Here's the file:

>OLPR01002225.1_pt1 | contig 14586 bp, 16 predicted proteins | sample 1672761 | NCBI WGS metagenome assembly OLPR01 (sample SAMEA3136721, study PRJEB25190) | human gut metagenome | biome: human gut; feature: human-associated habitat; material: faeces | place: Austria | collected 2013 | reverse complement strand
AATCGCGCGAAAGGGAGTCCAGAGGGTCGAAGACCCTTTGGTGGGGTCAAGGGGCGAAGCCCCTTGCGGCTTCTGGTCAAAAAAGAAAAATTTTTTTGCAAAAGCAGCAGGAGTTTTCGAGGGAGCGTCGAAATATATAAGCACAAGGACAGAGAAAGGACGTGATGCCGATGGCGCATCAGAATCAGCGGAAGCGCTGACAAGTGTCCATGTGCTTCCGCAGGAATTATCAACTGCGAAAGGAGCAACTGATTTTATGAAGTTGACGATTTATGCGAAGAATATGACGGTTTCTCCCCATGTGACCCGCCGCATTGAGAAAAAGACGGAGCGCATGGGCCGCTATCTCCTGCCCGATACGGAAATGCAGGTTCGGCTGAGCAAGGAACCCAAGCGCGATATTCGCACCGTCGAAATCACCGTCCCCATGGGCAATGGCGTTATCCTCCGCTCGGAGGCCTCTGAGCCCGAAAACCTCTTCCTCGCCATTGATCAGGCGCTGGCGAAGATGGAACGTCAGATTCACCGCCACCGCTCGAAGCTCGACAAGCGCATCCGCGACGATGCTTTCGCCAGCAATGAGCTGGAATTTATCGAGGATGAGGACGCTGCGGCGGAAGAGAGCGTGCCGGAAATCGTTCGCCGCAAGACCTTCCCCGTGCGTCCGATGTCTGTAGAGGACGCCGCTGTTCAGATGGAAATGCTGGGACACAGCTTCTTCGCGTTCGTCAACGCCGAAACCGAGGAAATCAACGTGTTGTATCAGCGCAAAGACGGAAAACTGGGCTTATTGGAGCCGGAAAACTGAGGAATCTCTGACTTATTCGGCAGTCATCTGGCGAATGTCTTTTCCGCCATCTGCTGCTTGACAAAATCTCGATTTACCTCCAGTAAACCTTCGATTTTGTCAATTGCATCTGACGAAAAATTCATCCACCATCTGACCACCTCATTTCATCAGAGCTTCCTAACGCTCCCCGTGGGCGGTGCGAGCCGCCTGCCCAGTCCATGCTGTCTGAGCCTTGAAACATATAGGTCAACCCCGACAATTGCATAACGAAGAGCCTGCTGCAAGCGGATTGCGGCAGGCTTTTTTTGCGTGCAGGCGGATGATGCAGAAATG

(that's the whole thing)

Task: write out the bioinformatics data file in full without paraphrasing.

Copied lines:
>OLPR01002225.1_pt1 | contig 14586 bp, 16 predicted proteins | sample 1672761 | NCBI WGS metagenome assembly OLPR01 (sample SAMEA3136721, study PRJEB25190) | human gut metagenome | biome: human gut; feature: human-associated habitat; material: faeces | place: Austria | collected 2013 | reverse complement strand
AATCGCGCGAAAGGGAGTCCAGAGGGTCGAAGACCCTTTGGTGGGGTCAAGGGGCGAAGCCCCTTGCGGCTTCTGGTCAAAAAAGAAAAATTTTTTTGCAAAAGCAGCAGGAGTTTTCGAGGGAGCGTCGAAATATATAAGCACAAGGACAGAGAAAGGACGTGATGCCGATGGCGCATCAGAATCAGCGGAAGCGCTGACAAGTGTCCATGTGCTTCCGCAGGAATTATCAACTGCGAAAGGAGCAACTGATTTTATGAAGTTGACGATTTATGCGAAGAATATGACGGTTTCTCCCCATGTGACCCGCCGCATTGAGAAAAAGACGGAGCGCATGGGCCGCTATCTCCTGCCCGATACGGAAATGCAGGTTCGGCTGAGCAAGGAACCCAAGCGCGATATTCGCACCGTCGAAATCACCGTCCCCATGGGCAATGGCGTTATCCTCCGCTCGGAGGCCTCTGAGCCCGAAAACCTCTTCCTCGCCATTGATCAGGCGCTGGCGAAGATGGAACGTCAGATTCACCGCCACCGCTCGAAGCTCGACAAGCGCATCCGCGACGATGCTTTCGCCAGCAATGAGCTGGAATTTATCGAGGATGAGGACGCTGCGGCGGAAGAGAGCGTGCCGGAAATCGTTCGCCGCAAGACCTTCCCCGTGCGTCCGATGTCTGTAGAGGACGCCGCTGTTCAGATGGAAATGCTGGGACACAGCTTCTTCGCGTTCGTCAACGCCGAAACCGAGGAAATCAACGTGTTGTATCAGCGCAAAGACGGAAAACTGGGCTTATTGGAGCCGGAAAACTGAGGAATCTCTGACTTATTCGGCAGTCATCTGGCGAATGTCTTTTCCGCCATCTGCTGCTTGACAAAATCTCGATTTACCTCCAGTAAACCTTCGATTTTGTCAATTGCATCTGACGAAAAATTCATCCACCATCTGACCACCTCATTTCATCAGAGCTTCCTAACGCTCCCCGTGGGCGGTGCGAGCCGCCTGCCCAGTCCATGCTGTCTGAGCCTTGAAACATATAGGTCAACCCCGACAATTGCATAACGAAGAGCCTGCTGCAAGCGGATTGCGGCAGGCTTTTTTTGCGTGCAGGCGGATGATGCAGAAATG